(a). Each separate arrangement of all or part of a set of items is called a permutation. The number of permutations is the number of different arrangements in which items can be placed. Notice that if the order of the items is changed, the arrangement is different, so we have a different permutation.
Suppose we have a total of n items to be arranged, and we can choose r of those items at a time, where r ≤n. The number of permutations of n items chosen r at a time is written nPr. For permutations we consider both the identity of the items and their order.
nPr = n! / (n-r)! = n (n-1)(n-2)….(2)(1) / (n-r)(n-r-1)…(2)(1)
By definition, 0! = 1. Then the number of choices of n items taken n at a time is nPn = n!.
(b). The calculation of permutations is modified if some of the items cannot be distinguished from one another. We speak of this as calculation of the number of permutations into classes.
if n items are all different, the number of permutations taken n at a time is n!. However, if some of them are indistinguishable from one another, the number of possible permutations is reduced. If n1 items are the same, and the remaining (n–n1) items are the same of a different class, the number of permutations can be shown to be n! /n1! (n-n1!).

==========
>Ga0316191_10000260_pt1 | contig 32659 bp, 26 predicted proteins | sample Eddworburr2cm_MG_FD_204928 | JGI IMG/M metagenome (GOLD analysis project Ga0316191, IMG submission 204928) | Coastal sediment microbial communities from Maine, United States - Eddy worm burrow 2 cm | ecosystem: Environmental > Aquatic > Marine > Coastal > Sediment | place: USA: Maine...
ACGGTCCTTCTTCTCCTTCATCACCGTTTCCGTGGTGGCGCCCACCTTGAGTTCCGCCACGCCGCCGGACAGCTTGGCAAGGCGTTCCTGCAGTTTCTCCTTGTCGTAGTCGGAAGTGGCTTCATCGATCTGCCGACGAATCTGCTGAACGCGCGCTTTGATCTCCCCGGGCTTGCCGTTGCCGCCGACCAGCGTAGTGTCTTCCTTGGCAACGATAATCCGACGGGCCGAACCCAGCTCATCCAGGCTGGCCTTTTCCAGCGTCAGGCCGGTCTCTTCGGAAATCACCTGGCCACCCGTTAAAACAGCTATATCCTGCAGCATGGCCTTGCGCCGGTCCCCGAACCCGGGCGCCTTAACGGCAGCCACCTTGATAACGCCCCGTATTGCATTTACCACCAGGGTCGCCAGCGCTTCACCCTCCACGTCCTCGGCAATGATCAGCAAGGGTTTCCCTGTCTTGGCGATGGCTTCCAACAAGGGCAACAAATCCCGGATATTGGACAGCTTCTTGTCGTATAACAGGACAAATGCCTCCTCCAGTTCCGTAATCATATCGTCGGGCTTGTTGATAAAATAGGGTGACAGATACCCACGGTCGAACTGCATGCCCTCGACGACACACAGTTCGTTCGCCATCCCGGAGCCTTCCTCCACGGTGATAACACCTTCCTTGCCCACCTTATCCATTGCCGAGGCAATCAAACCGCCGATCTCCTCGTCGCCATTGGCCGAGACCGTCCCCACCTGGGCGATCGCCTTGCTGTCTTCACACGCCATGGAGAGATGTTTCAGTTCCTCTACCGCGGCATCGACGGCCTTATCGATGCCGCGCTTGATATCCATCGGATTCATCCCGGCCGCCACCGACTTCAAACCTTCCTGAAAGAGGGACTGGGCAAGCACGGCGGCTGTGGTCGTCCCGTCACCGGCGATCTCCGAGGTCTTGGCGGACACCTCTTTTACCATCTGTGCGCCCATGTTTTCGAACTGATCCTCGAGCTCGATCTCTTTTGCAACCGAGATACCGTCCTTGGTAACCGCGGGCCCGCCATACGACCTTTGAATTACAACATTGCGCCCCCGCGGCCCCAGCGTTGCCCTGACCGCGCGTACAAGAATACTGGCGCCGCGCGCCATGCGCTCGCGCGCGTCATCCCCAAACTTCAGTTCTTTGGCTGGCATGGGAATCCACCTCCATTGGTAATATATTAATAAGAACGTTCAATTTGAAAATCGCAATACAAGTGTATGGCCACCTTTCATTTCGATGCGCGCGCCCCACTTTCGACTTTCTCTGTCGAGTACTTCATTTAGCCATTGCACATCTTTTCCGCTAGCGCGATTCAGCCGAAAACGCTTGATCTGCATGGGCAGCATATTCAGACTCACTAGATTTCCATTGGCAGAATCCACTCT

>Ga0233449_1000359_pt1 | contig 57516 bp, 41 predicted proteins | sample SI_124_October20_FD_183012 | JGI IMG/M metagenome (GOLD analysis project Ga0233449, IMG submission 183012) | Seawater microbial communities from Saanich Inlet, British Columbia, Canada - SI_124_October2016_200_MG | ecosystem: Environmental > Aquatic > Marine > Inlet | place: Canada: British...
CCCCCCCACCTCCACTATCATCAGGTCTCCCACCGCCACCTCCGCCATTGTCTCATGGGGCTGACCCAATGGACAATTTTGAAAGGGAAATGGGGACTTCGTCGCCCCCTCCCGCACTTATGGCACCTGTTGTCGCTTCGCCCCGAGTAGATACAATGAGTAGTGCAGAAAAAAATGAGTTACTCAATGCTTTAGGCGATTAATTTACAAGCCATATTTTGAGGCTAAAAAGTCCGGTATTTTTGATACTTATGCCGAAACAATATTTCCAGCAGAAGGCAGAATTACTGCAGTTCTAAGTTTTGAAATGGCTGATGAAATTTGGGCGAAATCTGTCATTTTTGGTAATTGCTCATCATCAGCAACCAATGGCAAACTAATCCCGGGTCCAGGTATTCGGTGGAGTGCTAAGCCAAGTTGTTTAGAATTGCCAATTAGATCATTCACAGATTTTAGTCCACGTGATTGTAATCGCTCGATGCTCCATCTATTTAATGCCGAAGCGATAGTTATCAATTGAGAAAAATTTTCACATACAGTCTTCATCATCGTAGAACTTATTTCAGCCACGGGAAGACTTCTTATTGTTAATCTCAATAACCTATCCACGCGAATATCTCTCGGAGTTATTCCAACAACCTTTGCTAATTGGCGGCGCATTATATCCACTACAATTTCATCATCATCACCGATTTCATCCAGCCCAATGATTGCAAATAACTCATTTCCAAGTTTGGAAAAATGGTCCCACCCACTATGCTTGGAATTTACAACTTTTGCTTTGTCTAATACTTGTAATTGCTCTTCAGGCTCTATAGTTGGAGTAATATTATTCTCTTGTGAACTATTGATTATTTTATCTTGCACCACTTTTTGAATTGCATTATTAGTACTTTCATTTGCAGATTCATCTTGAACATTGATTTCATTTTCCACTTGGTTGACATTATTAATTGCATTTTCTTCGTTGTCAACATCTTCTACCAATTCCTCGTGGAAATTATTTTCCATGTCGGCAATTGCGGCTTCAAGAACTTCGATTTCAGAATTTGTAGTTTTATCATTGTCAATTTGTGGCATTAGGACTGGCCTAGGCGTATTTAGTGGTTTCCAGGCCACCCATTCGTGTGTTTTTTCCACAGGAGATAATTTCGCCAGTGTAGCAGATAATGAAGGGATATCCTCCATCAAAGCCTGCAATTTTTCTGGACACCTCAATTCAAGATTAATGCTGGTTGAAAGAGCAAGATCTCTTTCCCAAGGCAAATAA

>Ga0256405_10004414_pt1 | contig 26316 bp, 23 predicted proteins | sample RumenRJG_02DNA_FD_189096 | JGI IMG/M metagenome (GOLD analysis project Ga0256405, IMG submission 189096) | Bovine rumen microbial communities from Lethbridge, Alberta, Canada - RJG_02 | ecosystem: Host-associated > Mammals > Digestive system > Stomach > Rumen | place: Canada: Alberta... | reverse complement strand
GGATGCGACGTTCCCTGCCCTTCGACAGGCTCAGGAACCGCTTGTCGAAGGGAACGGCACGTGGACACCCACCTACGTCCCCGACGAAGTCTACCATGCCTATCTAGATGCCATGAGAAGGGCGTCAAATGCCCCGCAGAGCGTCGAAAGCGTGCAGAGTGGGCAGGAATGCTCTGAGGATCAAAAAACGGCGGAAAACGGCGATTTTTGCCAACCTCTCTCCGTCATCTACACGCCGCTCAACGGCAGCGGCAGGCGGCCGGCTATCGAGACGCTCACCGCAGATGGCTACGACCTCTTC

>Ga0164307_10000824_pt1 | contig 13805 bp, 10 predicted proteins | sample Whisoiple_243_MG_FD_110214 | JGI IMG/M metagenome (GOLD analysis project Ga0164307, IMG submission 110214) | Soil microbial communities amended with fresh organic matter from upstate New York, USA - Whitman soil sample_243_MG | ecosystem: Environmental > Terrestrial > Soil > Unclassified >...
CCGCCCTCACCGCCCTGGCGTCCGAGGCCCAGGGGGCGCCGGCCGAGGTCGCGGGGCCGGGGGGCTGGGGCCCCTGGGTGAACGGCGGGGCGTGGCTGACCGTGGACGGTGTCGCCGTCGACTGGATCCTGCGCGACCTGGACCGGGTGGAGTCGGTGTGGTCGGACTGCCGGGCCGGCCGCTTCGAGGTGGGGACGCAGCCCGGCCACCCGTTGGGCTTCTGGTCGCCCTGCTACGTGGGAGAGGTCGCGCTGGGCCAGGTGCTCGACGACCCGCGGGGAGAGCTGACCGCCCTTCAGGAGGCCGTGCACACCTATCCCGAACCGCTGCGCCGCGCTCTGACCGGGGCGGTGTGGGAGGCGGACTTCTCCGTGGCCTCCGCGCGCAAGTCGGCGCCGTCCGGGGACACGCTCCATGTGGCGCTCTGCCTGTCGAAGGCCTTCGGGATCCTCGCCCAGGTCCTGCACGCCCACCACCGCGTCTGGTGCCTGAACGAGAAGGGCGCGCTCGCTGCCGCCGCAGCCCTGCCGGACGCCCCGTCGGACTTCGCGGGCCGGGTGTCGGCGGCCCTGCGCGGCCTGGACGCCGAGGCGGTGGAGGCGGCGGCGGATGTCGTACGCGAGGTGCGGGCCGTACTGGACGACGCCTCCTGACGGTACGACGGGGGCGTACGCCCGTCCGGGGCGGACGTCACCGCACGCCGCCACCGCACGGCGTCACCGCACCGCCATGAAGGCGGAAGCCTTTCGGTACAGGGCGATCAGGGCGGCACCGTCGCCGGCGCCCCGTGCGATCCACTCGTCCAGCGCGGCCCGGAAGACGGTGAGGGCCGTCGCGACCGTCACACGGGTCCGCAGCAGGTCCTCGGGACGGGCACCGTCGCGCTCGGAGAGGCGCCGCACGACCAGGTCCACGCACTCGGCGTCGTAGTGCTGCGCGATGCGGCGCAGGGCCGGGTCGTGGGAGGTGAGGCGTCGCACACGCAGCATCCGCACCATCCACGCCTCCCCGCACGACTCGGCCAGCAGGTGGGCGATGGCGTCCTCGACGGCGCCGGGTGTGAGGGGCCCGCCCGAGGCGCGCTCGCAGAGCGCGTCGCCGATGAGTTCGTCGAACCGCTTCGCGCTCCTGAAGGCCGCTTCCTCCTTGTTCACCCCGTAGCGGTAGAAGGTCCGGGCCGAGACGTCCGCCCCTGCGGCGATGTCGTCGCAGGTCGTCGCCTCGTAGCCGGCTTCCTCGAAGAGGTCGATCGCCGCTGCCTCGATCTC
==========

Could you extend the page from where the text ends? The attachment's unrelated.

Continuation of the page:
The numerator, n!, would be the number of permutations of n distinguishable items taken n at a time. But n1 of these items are indistinguishable, so reducing the number of permutations by a factor 1 / n1! , and another (n – n1) items are not distinguishable from one another, so reducing the number of permutations by another factor 1 / (n-n1)!.
If we have a total of n items, of which n1 are the same of one class, n2 are the same of a second class, and n3 are the same of a third class, such that n1 + n2 + n3 = 1, the number of permutations is n! / n1! n2 ! n3 ! . This could be extended to further classes.
(c). Combinations are similar to permutations, but with the important difference that combinations take no account of order. Thus, AB and BA are different permutations but the same combination of letters. Then the number of permutations must be larger than the number of combinations, and the ratio between them must be the number of ways the chosen items can be arranged.
nCr = nPr / r! = n!/(n-r)!r!
nCr gives the number of equally likely ways of choosing r items from a group of n distinguishable items. That can be used with the classical approach to probability.